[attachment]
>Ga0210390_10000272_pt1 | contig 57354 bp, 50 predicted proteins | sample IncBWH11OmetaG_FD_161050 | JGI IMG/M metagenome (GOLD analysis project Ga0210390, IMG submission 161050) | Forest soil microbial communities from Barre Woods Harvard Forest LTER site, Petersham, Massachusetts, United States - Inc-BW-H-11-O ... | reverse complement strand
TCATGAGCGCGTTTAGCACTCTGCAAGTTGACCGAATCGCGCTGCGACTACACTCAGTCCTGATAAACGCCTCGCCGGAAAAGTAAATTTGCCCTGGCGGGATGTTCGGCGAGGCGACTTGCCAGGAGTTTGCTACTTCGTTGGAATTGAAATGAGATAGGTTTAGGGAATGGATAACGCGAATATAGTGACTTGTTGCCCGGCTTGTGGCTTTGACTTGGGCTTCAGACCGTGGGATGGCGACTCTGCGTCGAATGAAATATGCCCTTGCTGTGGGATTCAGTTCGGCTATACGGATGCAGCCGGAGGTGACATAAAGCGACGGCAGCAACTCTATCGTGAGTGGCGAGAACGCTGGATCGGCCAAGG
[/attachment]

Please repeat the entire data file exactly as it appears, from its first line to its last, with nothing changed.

>Ga0210390_10000272_pt1 | contig 57354 bp, 50 predicted proteins | sample IncBWH11OmetaG_FD_161050 | JGI IMG/M metagenome (GOLD analysis project Ga0210390, IMG submission 161050) | Forest soil microbial communities from Barre Woods Harvard Forest LTER site, Petersham, Massachusetts, United States - Inc-BW-H-11-O ... | reverse complement strand
TCATGAGCGCGTTTAGCACTCTGCAAGTTGACCGAATCGCGCTGCGACTACACTCAGTCCTGATAAACGCCTCGCCGGAAAAGTAAATTTGCCCTGGCGGGATGTTCGGCGAGGCGACTTGCCAGGAGTTTGCTACTTCGTTGGAATTGAAATGAGATAGGTTTAGGGAATGGATAACGCGAATATAGTGACTTGTTGCCCGGCTTGTGGCTTTGACTTGGGCTTCAGACCGTGGGATGGCGACTCTGCGTCGAATGAAATATGCCCTTGCTGTGGGATTCAGTTCGGCTATACGGATGCAGCCGGAGGTGACATAAAGCGACGGCAGCAACTCTATCGTGAGTGGCGAGAACGCTGGATCGGCCAAGG